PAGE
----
“People say my father’s a very unusual person,” Holly Greenberg muses. “He doesn’t have preconceptions about how somebody should behave. There were no gender-assigned tasks in my family: we had to go out and help my father put leaves and twigs in the mulcher or lay insulation in the attic.”

So while Greenberg’s mother thought her three daughters would just be in the way in the kitchen, her father put them to work, teaching them “male” things.

Greenberg’s oldest sister received an electric power drill for her 18th birthday. “That’s what she wanted,” Greenberg recalls. “She needed it for, I don’t know, building something.” Greenberg was nine at the time and thought little of it. But the gift became a running joke, and eventually she realized that “there were these rules–like girls learned girly things.”

Now Greenberg makes prints of objects silhouetted against a wood-grain background with the titles silkscreened below. Manly shows a woman’s purse; Virile a sewing machine; Skirt a jackhammer. “I’m trying to show people a new way of looking at these objects. . . . You don’t look at the barbecue and think, “That’s some man’s barbecue,’ and yet when you see a silhouette of a barbecue, that is a masculine item. I went to the picture files in the library; in every ad for a barbecue there’s a man. So I’m sort of reminding people that we have put these genderings on objects.”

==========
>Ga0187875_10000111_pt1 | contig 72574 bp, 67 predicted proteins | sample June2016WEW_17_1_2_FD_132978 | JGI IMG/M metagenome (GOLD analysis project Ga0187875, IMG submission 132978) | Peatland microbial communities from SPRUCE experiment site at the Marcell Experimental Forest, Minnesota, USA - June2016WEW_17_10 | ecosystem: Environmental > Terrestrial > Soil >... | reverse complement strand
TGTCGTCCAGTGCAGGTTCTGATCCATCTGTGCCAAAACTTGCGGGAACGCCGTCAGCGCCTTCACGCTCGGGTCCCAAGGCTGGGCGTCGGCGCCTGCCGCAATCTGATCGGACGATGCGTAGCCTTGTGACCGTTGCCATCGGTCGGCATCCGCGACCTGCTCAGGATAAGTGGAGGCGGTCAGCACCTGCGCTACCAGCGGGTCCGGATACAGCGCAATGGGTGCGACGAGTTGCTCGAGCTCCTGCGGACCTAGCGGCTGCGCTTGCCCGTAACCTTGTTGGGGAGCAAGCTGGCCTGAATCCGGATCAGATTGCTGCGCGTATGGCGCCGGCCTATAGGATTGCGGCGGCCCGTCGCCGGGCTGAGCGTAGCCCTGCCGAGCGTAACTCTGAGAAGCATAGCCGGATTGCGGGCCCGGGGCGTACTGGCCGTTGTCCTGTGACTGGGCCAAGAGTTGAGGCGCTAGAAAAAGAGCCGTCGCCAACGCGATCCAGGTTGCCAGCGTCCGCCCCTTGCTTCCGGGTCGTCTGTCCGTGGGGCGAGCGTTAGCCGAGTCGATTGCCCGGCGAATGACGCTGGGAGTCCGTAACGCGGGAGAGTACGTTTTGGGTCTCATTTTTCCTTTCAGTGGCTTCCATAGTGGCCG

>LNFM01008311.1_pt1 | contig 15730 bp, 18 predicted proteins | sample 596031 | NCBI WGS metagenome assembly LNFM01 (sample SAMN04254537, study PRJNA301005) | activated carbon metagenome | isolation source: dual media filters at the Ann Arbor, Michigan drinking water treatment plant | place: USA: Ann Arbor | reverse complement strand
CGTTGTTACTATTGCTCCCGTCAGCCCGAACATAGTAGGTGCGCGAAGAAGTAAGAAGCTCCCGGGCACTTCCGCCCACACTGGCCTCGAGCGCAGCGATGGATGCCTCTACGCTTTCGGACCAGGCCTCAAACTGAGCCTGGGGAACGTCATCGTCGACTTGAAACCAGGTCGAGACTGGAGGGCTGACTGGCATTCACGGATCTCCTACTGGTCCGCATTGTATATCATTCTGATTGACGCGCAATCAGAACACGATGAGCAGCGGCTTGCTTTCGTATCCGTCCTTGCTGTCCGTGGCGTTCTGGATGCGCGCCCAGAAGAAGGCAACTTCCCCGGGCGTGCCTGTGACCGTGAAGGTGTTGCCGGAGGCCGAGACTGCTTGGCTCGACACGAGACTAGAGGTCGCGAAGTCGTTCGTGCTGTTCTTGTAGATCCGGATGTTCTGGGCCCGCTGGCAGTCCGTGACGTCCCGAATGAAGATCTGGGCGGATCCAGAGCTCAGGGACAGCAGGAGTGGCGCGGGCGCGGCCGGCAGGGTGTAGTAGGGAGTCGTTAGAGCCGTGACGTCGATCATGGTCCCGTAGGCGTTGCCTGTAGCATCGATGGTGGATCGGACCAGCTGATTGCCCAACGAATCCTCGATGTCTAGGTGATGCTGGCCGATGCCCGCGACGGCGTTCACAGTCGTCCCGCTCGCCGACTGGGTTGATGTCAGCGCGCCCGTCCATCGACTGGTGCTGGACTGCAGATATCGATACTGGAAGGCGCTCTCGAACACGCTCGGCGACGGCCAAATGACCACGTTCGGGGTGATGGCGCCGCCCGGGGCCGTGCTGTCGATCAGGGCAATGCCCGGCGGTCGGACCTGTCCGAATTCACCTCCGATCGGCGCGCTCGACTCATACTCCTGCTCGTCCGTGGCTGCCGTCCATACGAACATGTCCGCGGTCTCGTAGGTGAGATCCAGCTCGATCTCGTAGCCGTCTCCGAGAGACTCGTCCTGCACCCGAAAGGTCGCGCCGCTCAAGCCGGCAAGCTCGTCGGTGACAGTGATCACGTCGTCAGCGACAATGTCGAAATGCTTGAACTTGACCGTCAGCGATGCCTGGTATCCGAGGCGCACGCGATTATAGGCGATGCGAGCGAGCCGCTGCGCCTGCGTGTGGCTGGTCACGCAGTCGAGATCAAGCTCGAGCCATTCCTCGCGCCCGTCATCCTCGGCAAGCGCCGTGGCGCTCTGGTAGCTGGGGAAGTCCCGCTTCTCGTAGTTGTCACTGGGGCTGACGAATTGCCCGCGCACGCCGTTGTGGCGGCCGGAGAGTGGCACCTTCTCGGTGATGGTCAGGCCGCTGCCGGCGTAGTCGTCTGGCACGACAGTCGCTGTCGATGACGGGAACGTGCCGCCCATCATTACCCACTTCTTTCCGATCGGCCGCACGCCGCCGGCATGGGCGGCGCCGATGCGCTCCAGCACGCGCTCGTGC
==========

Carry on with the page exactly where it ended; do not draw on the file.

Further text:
Greenberg’s prints are collagraphic, which means she uses a cardboard rather than metal plate. She finds “something very powerful about the silhouette. It’s almost like a road sign,” she says, “like a universal symbol.” A purse becomes “less specific: if it were a patterned purse it would be somebody’s purse and I’m not talking about what brand blender or what brand lawn mower it is. I’m talking about the icon. People laugh when they see my prints, but what we’re really laughing at is ourselves–how we have gendered objects.”

Greenberg, who teaches collagraphic printmaking at the Evanston Art Center, has prints on view Tuesday through Saturday at Lyons-Wier + Ginsberg, 300 W. Superior, through August 19. Call 654-0600 for more.

Art accompanying story in printed newspaper (not available in this archive): photo/Mark PoKemper.